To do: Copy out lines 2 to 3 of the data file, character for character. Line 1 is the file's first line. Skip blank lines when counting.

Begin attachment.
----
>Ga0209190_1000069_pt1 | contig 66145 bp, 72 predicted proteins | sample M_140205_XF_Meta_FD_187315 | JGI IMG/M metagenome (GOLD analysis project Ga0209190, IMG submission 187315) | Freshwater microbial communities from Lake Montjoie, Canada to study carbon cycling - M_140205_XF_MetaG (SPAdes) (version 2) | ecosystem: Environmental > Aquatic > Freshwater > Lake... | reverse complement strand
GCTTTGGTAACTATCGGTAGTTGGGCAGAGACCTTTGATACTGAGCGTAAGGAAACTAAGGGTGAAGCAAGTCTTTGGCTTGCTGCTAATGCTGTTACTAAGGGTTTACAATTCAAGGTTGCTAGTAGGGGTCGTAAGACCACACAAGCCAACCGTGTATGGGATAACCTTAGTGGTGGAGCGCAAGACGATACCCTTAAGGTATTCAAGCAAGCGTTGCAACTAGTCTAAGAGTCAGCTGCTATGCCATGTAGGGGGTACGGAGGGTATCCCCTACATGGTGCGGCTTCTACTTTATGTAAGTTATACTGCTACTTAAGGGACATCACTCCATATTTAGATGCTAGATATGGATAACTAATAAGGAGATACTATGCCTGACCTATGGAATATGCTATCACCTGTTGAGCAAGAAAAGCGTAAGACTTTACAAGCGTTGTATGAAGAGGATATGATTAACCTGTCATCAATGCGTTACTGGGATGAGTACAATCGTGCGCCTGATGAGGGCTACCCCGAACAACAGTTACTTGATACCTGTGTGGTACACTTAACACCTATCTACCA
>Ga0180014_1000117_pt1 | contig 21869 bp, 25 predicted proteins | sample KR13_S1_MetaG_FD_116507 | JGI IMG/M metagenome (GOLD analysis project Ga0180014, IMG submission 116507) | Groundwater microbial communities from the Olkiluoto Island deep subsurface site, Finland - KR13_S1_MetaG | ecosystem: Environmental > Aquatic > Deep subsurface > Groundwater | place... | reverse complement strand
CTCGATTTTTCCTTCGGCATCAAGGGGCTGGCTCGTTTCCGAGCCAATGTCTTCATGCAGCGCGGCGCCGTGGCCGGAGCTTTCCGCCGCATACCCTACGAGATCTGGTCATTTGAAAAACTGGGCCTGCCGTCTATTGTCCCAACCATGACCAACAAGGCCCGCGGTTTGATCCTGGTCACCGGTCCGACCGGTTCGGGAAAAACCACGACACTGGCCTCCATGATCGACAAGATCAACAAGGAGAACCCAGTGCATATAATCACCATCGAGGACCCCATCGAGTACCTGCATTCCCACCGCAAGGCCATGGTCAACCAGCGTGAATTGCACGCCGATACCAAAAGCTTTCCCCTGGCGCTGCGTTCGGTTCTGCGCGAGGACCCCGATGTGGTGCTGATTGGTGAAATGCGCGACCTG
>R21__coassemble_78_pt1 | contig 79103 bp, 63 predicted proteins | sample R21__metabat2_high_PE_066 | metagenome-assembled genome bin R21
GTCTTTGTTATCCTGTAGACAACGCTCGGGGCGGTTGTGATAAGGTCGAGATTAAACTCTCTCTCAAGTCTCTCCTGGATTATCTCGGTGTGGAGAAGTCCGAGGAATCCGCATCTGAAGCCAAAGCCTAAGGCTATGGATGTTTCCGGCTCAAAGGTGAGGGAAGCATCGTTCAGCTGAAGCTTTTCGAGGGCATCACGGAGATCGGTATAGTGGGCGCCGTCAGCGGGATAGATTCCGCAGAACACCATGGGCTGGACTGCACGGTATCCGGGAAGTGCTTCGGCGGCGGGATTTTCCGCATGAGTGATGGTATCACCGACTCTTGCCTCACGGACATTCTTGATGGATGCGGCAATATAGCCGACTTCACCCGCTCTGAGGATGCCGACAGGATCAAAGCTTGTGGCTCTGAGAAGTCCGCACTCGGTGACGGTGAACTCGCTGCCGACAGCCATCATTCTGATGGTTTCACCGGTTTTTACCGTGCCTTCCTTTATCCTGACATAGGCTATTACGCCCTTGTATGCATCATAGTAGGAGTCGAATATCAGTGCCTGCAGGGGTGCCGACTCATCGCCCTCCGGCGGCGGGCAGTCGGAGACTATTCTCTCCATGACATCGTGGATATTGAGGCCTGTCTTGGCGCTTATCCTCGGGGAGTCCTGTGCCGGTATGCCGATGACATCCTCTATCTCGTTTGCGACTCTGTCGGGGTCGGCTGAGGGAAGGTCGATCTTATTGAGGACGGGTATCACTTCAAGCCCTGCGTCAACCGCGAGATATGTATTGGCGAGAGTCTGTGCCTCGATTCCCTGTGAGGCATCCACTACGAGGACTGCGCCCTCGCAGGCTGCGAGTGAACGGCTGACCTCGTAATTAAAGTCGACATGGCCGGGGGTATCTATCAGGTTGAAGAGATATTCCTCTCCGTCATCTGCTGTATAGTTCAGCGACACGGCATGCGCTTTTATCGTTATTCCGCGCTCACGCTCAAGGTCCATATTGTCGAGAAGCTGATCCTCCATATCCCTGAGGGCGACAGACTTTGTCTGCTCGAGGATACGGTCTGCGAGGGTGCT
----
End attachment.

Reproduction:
GCTTTGGTAACTATCGGTAGTTGGGCAGAGACCTTTGATACTGAGCGTAAGGAAACTAAGGGTGAAGCAAGTCTTTGGCTTGCTGCTAATGCTGTTACTAAGGGTTTACAATTCAAGGTTGCTAGTAGGGGTCGTAAGACCACACAAGCCAACCGTGTATGGGATAACCTTAGTGGTGGAGCGCAAGACGATACCCTTAAGGTATTCAAGCAAGCGTTGCAACTAGTCTAAGAGTCAGCTGCTATGCCATGTAGGGGGTACGGAGGGTATCCCCTACATGGTGCGGCTTCTACTTTATGTAAGTTATACTGCTACTTAAGGGACATCACTCCATATTTAGATGCTAGATATGGATAACTAATAAGGAGATACTATGCCTGACCTATGGAATATGCTATCACCTGTTGAGCAAGAAAAGCGTAAGACTTTACAAGCGTTGTATGAAGAGGATATGATTAACCTGTCATCAATGCGTTACTGGGATGAGTACAATCGTGCGCCTGATGAGGGCTACCCCGAACAACAGTTACTTGATACCTGTGTGGTACACTTAACACCTATCTACCA
>Ga0180014_1000117_pt1 | contig 21869 bp, 25 predicted proteins | sample KR13_S1_MetaG_FD_116507 | JGI IMG/M metagenome (GOLD analysis project Ga0180014, IMG submission 116507) | Groundwater microbial communities from the Olkiluoto Island deep subsurface site, Finland - KR13_S1_MetaG | ecosystem: Environmental > Aquatic > Deep subsurface > Groundwater | place... | reverse complement strand